Sunday, 22 February 2009

Obama inspires people across the world

Usually when I look out of my window I see playing fields and Wembley Stadium, but today the first thing I noticed was that the room opposite mine has a 'Yes We Can' poster.

I hadn't seen this until today but I have to say it's exiting when you see that people who are living thousands of miles from America, have been so inspired by the new President. I think this says a lot about him.

And now I am beginning to think that my blog should have been called something like "Obama's Girl in London" as I seem to write about him all the time.

What does the BNP have to hide?

Having previously blogged about the British National Party, I browse their website once in a while to see if anything interesting comes up.

I have been reading their comments page which they have for members of the public to express their views on political issues.

An interesting comment was by a 44 year old man called John who says his ancestry is Welsh and wants to see jobs and housing go to British people before immigrants. He is considering joining the BNP.

The second part of his comment explains that he agrees with a number of BNP policies and that is why he would like to join, although there might be one reservation; he is a homosexual.

Having heard in the media that the BNP has homophobic attitudes and policies, he wants to know whether this is true. As there is no details regarding this on their website, he thinks that this might be false judgment by the media.

I could not help but comment on what John was asking, as a few months ago a BNP chairman, Lawrence Rustem wrote a number of comments on my blog.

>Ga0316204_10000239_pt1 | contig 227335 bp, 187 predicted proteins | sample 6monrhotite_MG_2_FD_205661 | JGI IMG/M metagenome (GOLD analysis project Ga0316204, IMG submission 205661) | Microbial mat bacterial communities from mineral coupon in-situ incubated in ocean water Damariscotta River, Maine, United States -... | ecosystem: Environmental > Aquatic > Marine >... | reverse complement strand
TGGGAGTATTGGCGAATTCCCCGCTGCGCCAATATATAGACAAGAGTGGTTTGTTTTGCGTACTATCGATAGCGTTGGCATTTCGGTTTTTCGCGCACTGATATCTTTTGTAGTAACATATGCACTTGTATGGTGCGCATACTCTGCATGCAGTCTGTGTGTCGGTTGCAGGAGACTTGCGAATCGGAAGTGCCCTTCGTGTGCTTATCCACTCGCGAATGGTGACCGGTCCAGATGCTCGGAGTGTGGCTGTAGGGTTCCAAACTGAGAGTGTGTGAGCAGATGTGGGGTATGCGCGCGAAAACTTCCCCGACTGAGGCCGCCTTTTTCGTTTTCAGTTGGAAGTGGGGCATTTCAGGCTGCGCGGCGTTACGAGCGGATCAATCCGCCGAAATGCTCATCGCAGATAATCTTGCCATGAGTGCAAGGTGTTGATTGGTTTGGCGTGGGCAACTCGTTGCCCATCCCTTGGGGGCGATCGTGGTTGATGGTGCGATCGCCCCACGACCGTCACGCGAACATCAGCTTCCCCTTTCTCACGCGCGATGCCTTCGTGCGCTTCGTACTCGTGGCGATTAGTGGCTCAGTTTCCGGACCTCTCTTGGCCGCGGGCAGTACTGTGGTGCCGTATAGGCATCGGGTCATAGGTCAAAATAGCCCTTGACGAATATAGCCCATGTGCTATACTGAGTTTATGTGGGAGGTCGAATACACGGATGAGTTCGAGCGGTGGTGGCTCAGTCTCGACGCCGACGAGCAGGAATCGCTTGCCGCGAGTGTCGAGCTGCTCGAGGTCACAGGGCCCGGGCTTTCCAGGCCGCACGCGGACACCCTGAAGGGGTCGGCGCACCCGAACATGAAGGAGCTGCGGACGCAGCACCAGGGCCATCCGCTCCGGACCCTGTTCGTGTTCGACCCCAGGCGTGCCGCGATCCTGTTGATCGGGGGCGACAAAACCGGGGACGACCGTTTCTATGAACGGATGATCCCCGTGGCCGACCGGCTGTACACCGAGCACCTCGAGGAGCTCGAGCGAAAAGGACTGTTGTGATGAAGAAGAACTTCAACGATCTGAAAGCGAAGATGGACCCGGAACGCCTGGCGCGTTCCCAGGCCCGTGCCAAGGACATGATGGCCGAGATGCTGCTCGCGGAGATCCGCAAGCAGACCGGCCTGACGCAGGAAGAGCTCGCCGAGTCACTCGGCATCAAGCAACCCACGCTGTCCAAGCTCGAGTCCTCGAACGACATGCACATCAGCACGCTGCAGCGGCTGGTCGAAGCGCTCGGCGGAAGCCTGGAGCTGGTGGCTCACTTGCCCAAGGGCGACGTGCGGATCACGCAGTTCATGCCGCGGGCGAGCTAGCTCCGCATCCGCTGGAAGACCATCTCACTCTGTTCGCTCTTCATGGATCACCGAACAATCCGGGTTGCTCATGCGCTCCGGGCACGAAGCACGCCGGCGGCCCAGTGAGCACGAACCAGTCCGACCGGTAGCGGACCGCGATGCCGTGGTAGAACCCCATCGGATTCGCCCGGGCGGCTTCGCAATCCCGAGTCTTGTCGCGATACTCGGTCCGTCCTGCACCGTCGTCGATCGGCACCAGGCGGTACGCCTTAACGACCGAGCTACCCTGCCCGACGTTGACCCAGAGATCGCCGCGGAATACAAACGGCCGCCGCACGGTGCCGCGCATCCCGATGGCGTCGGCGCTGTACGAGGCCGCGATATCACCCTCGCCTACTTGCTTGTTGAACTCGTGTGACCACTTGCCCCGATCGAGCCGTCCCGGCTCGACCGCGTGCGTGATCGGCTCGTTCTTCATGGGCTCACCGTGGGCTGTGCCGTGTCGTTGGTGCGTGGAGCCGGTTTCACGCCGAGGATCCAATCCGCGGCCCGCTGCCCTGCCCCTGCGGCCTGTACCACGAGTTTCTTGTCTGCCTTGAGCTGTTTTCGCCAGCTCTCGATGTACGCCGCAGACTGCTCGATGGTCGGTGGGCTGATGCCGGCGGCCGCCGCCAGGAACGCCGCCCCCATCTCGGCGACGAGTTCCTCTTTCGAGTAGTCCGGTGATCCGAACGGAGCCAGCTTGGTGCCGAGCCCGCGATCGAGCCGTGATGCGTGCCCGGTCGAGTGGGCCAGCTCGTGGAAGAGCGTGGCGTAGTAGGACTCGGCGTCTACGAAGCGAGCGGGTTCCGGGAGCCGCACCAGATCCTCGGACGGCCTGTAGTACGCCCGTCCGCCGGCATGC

Unfortunately he slipped in a couple of homophobic comments:-

"Just as we don't want to see British children taught about how wonderful Islam is and then failing to inform them of the psyhcopathic blood thirsty paedophilic tendency of its so-called prophet. If you aren't aware he married a six year old.

Or by lefty/liberal teachers who happily denegrate the tremendous accomplishments of Britain and her heroes. Or how it is right to teach five and six year olds the glories of homosexuality, which I think is really thinly veiled paedophila!"

I decided to write a comment on the website and quote what Lawrence Rustem had messaged me saying.

I posted it but after being moderated by the online team, it was refused and has not been put on the website. Before posting a comment on the BNP website there are a few reasons why they might not let your comment be uploaded. They are as follows:-

a. Encourages illegal activity.b. Legal risk (libel/defamation/other).c. Threatening or abusive tone d. Contains or links to copyright material.e. Foul language.f. Spamming.g. Excessive length.h. Is very off-topic from the original discussion

My comment broke none of these rules. But it didn't coincide with the racist slurs that others had written on the page, so it was refused.

The British National Party thrives on propaganda; when you go to their website there are many people who agree with their policies and have strong views, yet they do not allow any comments that argues against the BNP.

This party has much to hide.

Considering it's happy to treat non-whites with constant aggression and threatening behaviour, it is no surprise that it needs to disguise it's other views, such as on homosexuality, so at least they can get their votes from somewhere.

Monday, 2 February 2009

We were number 23322 to see Mousetrap
at London's West End!
Images: Ffion Rees

The Mousetrap

A few weeks back my grandparents came to visit the big city and we spent the weekend doing everything touristy possible.

We went to Fortnum & Mason to have a look round (but with a coffee shop around the corner, we decided not to pay for an over-priced, teeny sized lunch there), went to Hyde Park for a bit of culture at the Speakers Corner (or so I thought, but that is another story) and went to the theatre to see the longest running stage production, The Mousetrap.

The setting is Monkswell Manor in Berkshire and the tale begins with an announcement on the radio that a murder has taken place in Paddington.

The first two characters are introduced who are husband and wife Giles and Mollie Ralston, who have opened the Manor as a guest house.